This is not a plan to just feel good. What we are being asked actually takes some work! We have to work to follow the example that Jesus set. When Jesus told Peter to “get behind,” it was not that Jesus was trying to get rid of Peter. Jesus was reminding Peter of his proper spot. You cannot follow the savior if you are running out in front of him! 
We are to follow in the path of Jesus and live as servant leaders.  We are called to come together as a community and we are called to gather around the table.  Now yes, this calling is to strengthen us, but this strength is not for us alone. We are strengthened to go out into the world and share the love of Christ that we ourselves have found. We are strengthened to love genuinely. We are strengthened to love our enemies. We are strengthened to live peaceably with all.  Yes, we are strengthened to love our families and friends, but we are also strengthened to love the stranger and the outcast.  We are strengthened to be a force in our neighborhoods and communities.  We are strengthened through Christ’s body, blood, forgiveness, and love to touch those people the world would claim are untouchable.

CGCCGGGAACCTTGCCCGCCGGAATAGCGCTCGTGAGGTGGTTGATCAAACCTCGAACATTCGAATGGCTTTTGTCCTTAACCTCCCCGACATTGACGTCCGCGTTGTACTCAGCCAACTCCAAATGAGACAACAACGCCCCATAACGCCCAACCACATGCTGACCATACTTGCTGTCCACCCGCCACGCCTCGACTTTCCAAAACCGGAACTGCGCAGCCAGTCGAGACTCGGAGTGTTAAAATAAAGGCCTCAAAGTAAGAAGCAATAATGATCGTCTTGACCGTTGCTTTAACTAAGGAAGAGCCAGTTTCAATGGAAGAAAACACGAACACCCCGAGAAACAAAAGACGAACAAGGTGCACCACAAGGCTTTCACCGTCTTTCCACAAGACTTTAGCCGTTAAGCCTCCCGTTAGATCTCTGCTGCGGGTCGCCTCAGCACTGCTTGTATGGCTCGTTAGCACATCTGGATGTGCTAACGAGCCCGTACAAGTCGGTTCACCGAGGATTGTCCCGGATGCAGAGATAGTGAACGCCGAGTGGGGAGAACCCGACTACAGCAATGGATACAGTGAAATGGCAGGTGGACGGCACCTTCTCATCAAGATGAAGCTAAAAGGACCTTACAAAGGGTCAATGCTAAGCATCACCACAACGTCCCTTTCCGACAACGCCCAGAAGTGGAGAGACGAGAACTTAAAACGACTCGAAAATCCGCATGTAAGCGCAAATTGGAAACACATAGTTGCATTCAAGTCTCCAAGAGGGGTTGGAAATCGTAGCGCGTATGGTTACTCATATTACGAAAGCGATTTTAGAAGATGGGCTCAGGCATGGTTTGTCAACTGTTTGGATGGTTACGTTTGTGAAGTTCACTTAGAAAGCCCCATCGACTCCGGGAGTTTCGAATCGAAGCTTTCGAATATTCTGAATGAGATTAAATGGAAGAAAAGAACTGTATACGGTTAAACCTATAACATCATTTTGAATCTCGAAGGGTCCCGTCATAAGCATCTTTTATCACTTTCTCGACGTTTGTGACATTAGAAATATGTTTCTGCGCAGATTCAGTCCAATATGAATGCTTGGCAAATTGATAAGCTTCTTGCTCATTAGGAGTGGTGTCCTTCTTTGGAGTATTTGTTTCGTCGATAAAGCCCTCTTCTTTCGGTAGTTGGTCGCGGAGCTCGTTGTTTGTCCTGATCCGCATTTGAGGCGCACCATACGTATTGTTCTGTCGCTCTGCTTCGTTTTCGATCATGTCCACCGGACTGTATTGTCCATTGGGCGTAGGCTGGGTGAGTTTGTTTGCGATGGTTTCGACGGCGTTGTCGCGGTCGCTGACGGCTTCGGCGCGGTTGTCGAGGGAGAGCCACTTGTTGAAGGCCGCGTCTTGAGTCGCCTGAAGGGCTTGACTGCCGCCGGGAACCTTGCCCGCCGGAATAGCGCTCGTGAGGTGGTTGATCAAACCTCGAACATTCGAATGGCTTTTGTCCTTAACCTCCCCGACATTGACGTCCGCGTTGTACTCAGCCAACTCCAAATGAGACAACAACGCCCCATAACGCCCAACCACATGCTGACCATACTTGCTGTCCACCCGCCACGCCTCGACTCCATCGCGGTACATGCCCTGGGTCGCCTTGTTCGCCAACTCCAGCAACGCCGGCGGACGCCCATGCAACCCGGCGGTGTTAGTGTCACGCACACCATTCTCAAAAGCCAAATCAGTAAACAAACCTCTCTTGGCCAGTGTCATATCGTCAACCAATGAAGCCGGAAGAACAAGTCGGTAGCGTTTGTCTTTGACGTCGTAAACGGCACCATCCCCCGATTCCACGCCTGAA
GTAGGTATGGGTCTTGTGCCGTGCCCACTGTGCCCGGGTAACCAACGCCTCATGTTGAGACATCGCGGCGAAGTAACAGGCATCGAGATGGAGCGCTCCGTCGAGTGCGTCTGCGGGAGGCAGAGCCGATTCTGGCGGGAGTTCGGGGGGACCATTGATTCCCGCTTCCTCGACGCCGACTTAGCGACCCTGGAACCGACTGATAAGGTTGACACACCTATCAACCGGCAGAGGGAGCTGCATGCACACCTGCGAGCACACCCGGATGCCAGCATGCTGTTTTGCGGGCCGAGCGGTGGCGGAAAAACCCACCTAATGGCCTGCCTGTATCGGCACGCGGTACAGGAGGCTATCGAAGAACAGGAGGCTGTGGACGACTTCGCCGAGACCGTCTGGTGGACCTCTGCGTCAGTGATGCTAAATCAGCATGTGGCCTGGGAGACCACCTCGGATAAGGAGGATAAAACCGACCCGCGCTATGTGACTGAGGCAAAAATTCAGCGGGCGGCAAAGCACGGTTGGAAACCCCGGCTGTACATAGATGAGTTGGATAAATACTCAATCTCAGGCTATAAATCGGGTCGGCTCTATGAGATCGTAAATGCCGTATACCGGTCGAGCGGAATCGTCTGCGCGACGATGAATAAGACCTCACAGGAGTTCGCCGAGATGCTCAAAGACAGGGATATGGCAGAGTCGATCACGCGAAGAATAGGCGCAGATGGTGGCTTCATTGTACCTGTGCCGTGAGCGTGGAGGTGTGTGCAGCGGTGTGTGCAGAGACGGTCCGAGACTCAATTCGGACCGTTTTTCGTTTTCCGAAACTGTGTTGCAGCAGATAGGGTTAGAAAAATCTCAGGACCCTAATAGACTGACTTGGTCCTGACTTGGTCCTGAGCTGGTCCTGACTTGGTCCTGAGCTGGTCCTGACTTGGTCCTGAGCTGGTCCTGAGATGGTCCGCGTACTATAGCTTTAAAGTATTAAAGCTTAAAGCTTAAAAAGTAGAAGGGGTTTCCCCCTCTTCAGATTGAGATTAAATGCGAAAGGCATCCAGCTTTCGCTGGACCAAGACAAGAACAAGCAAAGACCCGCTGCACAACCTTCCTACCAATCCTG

So I challenge you to go back and reread today’s passage from Romans. But don’t just read it as a nice poem sent to you on e-mail, read it as a guide to living a full life, sent to you by the one who loves you more than you can ever understand. Read it that way, because that is exactly what it is.